Posted on December 11, 2014 by Beata Strubel
Choosing a major is a difficult decision. Continuing our series on major choice and career advice, CCO Ambassador Meagan shares her advice about exploring your strengths and finding an internship.
Meet the Expert
Meagan is a senior in Industrial Engineering. She has three internship experiences and will be working at GE Healthcare after graduation. At Purdue, she works as a CCO Ambassador and led the CCO Greek outreach campaign. She shared her career-related insight with WE Link to help you with your major choice and career development.
How did you choose your major within engineering?
Before coming to Purdue, I had a general idea of what major I wanted within engineering. I learned about my major by researching it online (especially through Purdue's course pages - ie Google search "Purdue ____ Engineering") as well as talking to my older sister who is a Purdue Industrial Engineering graduate.
During the introductory engineering class first semester (ENGR131) I learned about all of the engineering majors and this confirmed that I wanted to do IE. In some sense, I used a process of elimination to decide as well, which I recommend. For example, I am not that passionate about chemistry, so I eliminated Chemical Engineering. Overall, I chose IE because I feel like it fits my future career goals with wanting to interact and lead people in a technical sense (more than management).
I also looked at what my strengths are and what I am naturally good at. For example, I have the urge to do everything the most efficient way in every day life which also coincides with IE. I would advise current high school students to do one or more techniques that I did. If they are struggling with determining their strengths and natural instincts, talk to family and close friends.
How did you find your internship?
I found my three internships (one with General Cable, two with GE Healthcare) through networking and the Industrial Roundtable (IR). IR is a two day event in which I like to describe as a "candy shop for engineers". This college career fair is the largest in the nation! Hundreds of employees set up booths on a large grassy spot on campus known as Memorial Mall. You can simply bring your resume and step in line to talk to employers ranging from Caterpillar to Kraft to John Deere to Whirlpool as well as smaller companies.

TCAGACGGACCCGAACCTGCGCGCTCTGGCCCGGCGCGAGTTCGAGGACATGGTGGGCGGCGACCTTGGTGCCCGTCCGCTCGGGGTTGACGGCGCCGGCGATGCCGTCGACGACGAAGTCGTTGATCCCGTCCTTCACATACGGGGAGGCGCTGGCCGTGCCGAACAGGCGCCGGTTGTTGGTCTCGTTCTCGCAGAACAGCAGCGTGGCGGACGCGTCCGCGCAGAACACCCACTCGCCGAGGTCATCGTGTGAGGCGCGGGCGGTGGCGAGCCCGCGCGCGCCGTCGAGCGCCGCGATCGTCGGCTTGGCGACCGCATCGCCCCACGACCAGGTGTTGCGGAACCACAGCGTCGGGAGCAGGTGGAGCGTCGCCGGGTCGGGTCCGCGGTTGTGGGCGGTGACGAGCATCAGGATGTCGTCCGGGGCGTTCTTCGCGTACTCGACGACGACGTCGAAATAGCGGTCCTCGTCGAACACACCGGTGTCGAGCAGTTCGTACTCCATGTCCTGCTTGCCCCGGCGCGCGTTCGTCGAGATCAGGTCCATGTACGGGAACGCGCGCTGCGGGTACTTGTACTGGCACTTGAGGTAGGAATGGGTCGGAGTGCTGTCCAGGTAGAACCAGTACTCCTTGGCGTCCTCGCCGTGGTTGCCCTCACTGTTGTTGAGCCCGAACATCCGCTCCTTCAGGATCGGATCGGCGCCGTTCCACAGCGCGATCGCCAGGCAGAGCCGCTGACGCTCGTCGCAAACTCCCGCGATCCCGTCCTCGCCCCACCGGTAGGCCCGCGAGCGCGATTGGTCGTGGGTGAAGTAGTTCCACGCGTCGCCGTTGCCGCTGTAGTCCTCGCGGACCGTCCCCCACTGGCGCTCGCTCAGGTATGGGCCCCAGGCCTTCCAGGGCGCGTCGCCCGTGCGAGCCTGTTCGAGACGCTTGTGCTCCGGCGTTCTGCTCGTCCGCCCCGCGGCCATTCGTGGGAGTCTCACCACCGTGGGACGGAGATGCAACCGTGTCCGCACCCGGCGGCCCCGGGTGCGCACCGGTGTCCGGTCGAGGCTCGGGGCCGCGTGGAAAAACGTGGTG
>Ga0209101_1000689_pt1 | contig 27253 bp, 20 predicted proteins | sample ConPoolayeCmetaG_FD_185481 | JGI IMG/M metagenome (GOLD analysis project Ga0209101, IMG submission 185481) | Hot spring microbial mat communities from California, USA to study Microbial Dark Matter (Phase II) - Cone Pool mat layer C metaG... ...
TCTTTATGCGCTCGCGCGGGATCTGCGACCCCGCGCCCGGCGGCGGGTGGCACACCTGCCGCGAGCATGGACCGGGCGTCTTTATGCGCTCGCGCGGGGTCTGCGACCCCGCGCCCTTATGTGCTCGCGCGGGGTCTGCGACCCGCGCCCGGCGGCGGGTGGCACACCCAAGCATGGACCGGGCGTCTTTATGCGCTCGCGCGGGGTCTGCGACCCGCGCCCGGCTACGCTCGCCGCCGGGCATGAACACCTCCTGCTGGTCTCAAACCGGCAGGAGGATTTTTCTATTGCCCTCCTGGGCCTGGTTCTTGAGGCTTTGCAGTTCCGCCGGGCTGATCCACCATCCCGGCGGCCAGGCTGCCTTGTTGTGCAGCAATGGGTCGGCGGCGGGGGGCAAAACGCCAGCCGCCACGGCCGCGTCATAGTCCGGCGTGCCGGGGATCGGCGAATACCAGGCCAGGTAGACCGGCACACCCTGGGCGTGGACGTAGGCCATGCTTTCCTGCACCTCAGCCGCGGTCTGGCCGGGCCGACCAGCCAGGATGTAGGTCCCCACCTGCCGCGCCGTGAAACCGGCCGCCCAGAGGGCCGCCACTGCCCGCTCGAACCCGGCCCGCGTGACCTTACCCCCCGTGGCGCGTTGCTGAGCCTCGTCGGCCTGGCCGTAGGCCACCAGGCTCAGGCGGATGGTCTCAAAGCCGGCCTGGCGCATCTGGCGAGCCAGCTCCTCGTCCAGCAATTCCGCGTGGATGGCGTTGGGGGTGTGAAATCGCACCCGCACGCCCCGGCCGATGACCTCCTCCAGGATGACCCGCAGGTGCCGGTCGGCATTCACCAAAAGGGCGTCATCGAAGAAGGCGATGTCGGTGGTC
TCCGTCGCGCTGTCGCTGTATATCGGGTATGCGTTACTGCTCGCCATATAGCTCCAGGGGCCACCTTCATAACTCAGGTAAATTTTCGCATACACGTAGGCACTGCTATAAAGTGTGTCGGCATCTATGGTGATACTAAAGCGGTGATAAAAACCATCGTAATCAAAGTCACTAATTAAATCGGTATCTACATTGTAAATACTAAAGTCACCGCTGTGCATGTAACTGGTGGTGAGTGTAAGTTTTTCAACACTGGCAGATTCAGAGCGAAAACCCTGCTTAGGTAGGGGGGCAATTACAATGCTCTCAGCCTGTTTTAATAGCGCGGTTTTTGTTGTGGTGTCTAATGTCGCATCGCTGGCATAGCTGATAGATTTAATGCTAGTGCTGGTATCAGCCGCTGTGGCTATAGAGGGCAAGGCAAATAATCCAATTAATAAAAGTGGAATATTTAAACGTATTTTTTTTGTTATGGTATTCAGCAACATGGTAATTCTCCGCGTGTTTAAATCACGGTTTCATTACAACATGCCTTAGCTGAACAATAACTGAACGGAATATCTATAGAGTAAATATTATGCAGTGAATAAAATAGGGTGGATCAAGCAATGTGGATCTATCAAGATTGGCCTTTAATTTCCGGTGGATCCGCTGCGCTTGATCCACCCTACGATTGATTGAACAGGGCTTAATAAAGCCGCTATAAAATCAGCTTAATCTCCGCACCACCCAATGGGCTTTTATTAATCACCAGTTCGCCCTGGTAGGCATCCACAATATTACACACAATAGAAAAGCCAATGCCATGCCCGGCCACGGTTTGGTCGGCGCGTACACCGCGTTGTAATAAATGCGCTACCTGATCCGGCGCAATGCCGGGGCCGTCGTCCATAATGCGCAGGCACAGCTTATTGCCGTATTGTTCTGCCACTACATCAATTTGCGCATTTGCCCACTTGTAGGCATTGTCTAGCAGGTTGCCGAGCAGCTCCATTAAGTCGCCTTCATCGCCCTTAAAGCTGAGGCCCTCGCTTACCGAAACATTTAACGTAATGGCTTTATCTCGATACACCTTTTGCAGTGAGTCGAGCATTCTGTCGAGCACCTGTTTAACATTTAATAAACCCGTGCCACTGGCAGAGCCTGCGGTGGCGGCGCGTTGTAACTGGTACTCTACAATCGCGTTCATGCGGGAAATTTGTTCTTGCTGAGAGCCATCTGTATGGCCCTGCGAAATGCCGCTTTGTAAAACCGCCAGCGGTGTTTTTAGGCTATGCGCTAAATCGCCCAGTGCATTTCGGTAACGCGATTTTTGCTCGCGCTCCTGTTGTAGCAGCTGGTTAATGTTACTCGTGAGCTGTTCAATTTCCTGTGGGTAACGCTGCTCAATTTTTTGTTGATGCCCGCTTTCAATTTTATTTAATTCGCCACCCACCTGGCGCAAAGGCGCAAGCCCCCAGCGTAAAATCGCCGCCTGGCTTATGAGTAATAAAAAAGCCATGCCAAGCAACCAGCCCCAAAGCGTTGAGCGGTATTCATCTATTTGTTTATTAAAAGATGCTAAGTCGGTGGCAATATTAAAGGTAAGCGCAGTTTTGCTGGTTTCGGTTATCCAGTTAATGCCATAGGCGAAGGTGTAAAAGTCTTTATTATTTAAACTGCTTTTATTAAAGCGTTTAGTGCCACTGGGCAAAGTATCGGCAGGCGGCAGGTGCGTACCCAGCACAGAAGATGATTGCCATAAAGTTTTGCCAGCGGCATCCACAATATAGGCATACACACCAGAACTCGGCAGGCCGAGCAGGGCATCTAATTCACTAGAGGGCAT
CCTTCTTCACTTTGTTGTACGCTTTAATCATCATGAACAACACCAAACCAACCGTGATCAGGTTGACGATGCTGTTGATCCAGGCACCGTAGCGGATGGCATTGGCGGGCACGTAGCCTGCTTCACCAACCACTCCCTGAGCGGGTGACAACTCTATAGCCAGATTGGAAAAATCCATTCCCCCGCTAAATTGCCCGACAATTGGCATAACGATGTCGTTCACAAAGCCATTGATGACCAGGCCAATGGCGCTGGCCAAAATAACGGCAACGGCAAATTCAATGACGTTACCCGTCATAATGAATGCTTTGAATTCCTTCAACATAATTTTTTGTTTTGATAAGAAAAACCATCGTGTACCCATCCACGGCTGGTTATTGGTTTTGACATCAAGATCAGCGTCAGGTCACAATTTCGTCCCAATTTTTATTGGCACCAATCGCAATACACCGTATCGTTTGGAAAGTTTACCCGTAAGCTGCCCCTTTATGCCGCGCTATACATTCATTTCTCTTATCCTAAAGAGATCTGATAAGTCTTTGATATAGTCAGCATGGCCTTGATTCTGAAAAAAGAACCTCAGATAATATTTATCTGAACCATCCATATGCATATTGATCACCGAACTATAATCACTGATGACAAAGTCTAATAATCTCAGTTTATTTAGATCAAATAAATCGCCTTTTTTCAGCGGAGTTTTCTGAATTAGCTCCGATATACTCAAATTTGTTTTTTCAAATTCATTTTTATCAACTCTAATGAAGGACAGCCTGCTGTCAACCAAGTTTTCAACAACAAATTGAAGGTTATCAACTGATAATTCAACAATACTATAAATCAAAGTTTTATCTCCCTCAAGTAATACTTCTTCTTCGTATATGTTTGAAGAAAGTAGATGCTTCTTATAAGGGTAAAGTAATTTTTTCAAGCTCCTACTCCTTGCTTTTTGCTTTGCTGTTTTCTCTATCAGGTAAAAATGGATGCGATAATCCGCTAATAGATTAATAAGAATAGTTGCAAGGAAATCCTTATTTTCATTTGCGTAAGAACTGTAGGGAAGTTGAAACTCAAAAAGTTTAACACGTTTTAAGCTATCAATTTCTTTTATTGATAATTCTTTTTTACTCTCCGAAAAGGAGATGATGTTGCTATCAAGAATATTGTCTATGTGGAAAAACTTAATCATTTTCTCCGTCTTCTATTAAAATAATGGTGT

Freshman year I would advise as I did and talk to as many companies as possible. I talked to about 20 (which is pretty extreme for the average internship-seeker, but I am happy I did)! Every year, start out by talking to smaller companies or companies you are less passionate about. I call them "warm-up" companies that get you comfortable and extra confident. Have your resume ready and confidently give it to the employer. Usually, they will ask you about yourself. This is your cue for your elevator speech with is about 30 seconds-1 minute where you point out what you are looking for (ie internship or full-time job) and tell them "why you, why them". In other words, explain why with your resume experiences they should want to hire you and then explain why you want to work for them. Typically, they will ask you questions based off what you said or what is on your resume. After talking to companies at IR, you will (hopefully) receive some interview offers (usually interviews are held at Purdue). From there, companies will often have another interview at one of their sites. Every company has their own process though.
Internships are important for receiving full-time job offers and if you perform well, the companies you intern for will offer you a full-time offer (I received a full-time offer with GEHC before school started this year, my senior year).
The CCO offers many free services. These include drop-ins with student ambassadors (undergraduate and graduate) as well as counselors. This service allows you to get your resume, cover letter, and LinkedIn profiles reviewed as many times as you want. Additionally, you can drop-in for interview advice, career advice, etc. Drop-in services typically last 10-15 minutes. If you want more detailed advice, you can schedule an appointment with a counselor including mock interviews. Additionally, the CCO website (www.cco.purdue.edu/mycco.aspx) has what is called "MyCCO". This website allows you to apply for interviews with companies as well as enter your resume into a resume book for employers registered through the CCO have open access to!
What is your role as a CCO ambassador?
As an ambassador, I attended a two-day training session as well as receive weekly training. I help with the drop-in service by reviewing resumes, cover letters, LinkedIn profiles, and talking through topics including interview skills and career exploration. Also, I am on two project committees. One is Greek Outreach which aims to advertise our services to the Greek and Co-op communities. I led a committee of other ambassadors in the planning a week-long Greek competition to entice Greek members to utilize our services during this week to earn points!